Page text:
- The Washington Times - Sunday, July 29, 2018

Republicans have sent the clearest signals yet that they will not allow Democratic foot-dragging to delay their push to confirm a new Supreme Court justice, ditching negotiations and plowing ahead with their own more-limited investigation into Judge Brett M. Kavanaugh’s background.

Senate Majority Leader Mitch McConnell also has given his boldest prediction to date, saying that while he doesn’t expect much Democratic support, Judge Kavanaugh will be confirmed to the high court.

“He’ll be confirmed. It probably won’t be a landslide, but he’ll be confirmed,” Mr. McConnell told WHAS Radio in Kentucky on Friday.

He has said there will be a vote before the November election. Other Republicans are eying an even faster deadline of the beginning of October, when the court’s next term begins.

Democrats are intent on pushing the process longer, hoping to carry it through the elections, where they want the court seat to be a galvanizing issue for liberal voters. At best, they see the issue helping them gain control of the Senate, and then, if they can push confirmation into next year, they would be able to bottle up or defeat the nominee.

That helps explain why an otherwise pedestrian fight over Judge Kavanaugh’s paper trail from the George W. Bush White House has turned into a massive battle on Capitol Hill.

Democrats said they want to see all the documents that came under Judge Kavanaugh’s purview from 2001 to 2006, when he was first in the White House counsel’s office and then Mr. Bush’s staff secretary.

That could total more than 1 million documents.

Republicans say they agree on the White House counsel’s office paper trail, but say there’s no reason to wait on the documents from the staff secretary years, saying most of those are papers he merely forwarded from hundreds of other staffers and won’t give much insight into his own beliefs or approach to legal issues.

The documents, though public records, are not yet in the public domain, since they are part of Mr. Bush’s presidential papers, which under the law wouldn’t normally be released for years.

But Congress has the power to request them ahead of schedule, and such requests are standard for Supreme Court nominees.

Bipartisan negotiations over the scope of that official request broke down last week. Judiciary Committee Chairman Charles E. Grassley announced that he is moving ahead unilaterally, asking the Bush presidential library for Judge Kavanaugh’s official files from his time in the counsel’s office, as well as any emails he sent or received — including ones on which he was merely copied.

Mr. Grassley also asked for White House documents relating to Judge Kavanaugh’s nomination to the U.S. Circuit Court of Appeals for the District of Columbia. He was confirmed to that post in 2006.

But the Iowa Republican said there’s no need to peruse the bigger set of documents from the staff secretary years.

“As I have said repeatedly, I am not going to put the American taxpayers on the hook for the Senate Democrats’ fishing expedition,” Mr. Grassley said.

Enraged Democrats said the GOP was leaving out “what may be the most important thing in Judge Kavanaugh’s record.”

“What are Republicans hiding in Judge Kavanaugh’s record?” said Senate Minority Leader Charles E. Schumer, New York Democrat.

“We don’t know what Brett Kavanaugh knew about President Bush’s efforts to override a torture ban — and that’s just one of many issues,” Mr. Schumer tweeted Sunday. “This is a why Republican efforts to hide Judge Kavanaugh’s documents from his time as Staff Secretary are so wrong.”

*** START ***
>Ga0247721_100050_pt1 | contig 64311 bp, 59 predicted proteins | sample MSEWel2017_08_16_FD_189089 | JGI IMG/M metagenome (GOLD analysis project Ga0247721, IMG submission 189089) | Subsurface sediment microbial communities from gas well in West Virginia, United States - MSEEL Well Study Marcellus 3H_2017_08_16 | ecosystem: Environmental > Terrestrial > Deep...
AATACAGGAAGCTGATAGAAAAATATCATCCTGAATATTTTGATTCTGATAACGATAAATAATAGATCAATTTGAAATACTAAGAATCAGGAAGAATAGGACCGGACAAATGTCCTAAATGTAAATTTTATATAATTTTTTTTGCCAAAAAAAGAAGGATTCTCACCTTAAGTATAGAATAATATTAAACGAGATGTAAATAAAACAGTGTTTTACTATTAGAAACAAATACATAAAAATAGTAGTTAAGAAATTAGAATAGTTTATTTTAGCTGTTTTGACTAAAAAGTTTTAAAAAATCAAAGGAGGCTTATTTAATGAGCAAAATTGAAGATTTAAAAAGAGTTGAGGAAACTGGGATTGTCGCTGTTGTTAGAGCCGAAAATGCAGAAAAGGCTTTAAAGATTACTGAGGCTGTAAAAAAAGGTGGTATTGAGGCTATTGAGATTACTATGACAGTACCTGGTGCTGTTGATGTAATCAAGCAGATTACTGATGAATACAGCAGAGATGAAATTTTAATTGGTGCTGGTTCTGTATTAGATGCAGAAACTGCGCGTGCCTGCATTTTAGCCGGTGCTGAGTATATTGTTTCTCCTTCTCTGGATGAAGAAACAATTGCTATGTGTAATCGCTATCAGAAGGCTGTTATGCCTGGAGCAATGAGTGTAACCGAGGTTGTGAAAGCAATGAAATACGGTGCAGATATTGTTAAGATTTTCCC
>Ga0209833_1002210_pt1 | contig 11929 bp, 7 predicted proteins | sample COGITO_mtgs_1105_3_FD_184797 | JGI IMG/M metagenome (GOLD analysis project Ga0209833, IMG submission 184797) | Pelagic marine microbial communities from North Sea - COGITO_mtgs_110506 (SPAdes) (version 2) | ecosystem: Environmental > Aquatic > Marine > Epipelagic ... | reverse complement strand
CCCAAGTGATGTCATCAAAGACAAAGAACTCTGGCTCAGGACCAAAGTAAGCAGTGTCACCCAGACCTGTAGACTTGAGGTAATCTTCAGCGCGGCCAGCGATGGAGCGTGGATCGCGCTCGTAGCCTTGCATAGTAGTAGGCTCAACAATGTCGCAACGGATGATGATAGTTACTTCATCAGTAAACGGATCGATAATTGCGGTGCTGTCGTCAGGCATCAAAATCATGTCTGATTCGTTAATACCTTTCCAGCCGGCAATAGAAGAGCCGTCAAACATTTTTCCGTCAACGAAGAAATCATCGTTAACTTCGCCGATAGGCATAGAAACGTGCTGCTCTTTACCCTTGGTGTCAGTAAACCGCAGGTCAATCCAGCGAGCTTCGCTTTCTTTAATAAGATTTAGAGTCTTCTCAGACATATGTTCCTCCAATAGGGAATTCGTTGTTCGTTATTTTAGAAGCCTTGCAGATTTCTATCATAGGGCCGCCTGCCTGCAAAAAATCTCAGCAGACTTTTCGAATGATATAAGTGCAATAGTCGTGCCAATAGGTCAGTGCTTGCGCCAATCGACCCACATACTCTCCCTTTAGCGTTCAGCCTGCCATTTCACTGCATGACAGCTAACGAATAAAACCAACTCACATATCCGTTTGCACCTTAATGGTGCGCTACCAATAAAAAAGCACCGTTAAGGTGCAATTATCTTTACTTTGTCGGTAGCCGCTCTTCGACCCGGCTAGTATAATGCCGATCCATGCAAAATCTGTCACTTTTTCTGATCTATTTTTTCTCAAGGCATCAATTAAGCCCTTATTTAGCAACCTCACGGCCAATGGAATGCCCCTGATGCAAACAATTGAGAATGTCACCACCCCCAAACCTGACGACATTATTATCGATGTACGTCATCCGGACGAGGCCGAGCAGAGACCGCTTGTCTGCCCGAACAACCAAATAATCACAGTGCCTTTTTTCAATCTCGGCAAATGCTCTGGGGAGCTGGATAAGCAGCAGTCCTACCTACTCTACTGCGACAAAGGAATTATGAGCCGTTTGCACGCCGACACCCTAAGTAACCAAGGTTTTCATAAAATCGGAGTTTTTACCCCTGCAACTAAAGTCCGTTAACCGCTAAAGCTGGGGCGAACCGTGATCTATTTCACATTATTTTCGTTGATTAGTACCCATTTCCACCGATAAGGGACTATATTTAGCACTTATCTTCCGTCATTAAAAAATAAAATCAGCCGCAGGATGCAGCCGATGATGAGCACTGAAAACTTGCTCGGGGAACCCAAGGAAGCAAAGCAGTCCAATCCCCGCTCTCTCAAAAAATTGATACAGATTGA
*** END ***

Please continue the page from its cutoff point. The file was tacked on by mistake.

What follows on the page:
He tried to rope Mr. Bush into the fight as referee, firing off a letter asking the former president to step in and force his library to release more documents, and to do it quicker.

“You have been an advocate of transparency regarding your presidential records, and you have previously taken steps to make portions of your Library’s collection of White House documents more available to the public. I believe that making Judge Kavanaugh’s complete record public is consistent with your commitment to transparency and is strongly in the public interest,” Mr. Schumer wrote.

Mr. Grassley said the National Archives do retain the right to refuse to make some records available and designate others to be seen only by the committee on a confidential basis. He asked that the production of documents begin by next Wednesday, and that it be concluded by Aug. 15.

Mr. Schumer said he fears Republicans will find a way to scrub Judge Kavanaugh’s records from the Bush archives through a pre-release review.

Mr. Schumer said he doesn’t object to Mr. Bush having a chance to review records — a standard part of releases this soon after an administration — but he wants the Archivist of the United States to be more intimately involved in decisions.

Republicans dismiss the Democratic demands as part of an overall pattern of delay.

Sen. Rob Portman, Ohio Republican, said that he worked with Judge Kavanaugh in the Bush administration and that millions of document’s passed through the staff secretary’s preview as the gatekeeper for the president.

“To go on a fishing expedition into millions of documents that he had nothing substantive to say about would be a mistake,” Mr. Portman said on NBC’s “Meet the Press.”

Mr. McConnell said most Democrats have already signaled they oppose Judge Kavanaugh’s elevation to the Supreme Court, so they’re seeking the documents to try to create mischief.

The actual number of senators in play is perhaps 10 at most — a few Republicans and slightly more than a half-dozen Democrats up for re-election in states President Trump won in 2016, including Sen. Joe Manchin III of West Virginia, who is scheduled to meet Monday with Judge Kavanaugh.

• Stephen Dinan can be reached at sdinan@washingtontimes.com.

• Alex Swoyer can be reached at aswoyer@washingtontimes.com.

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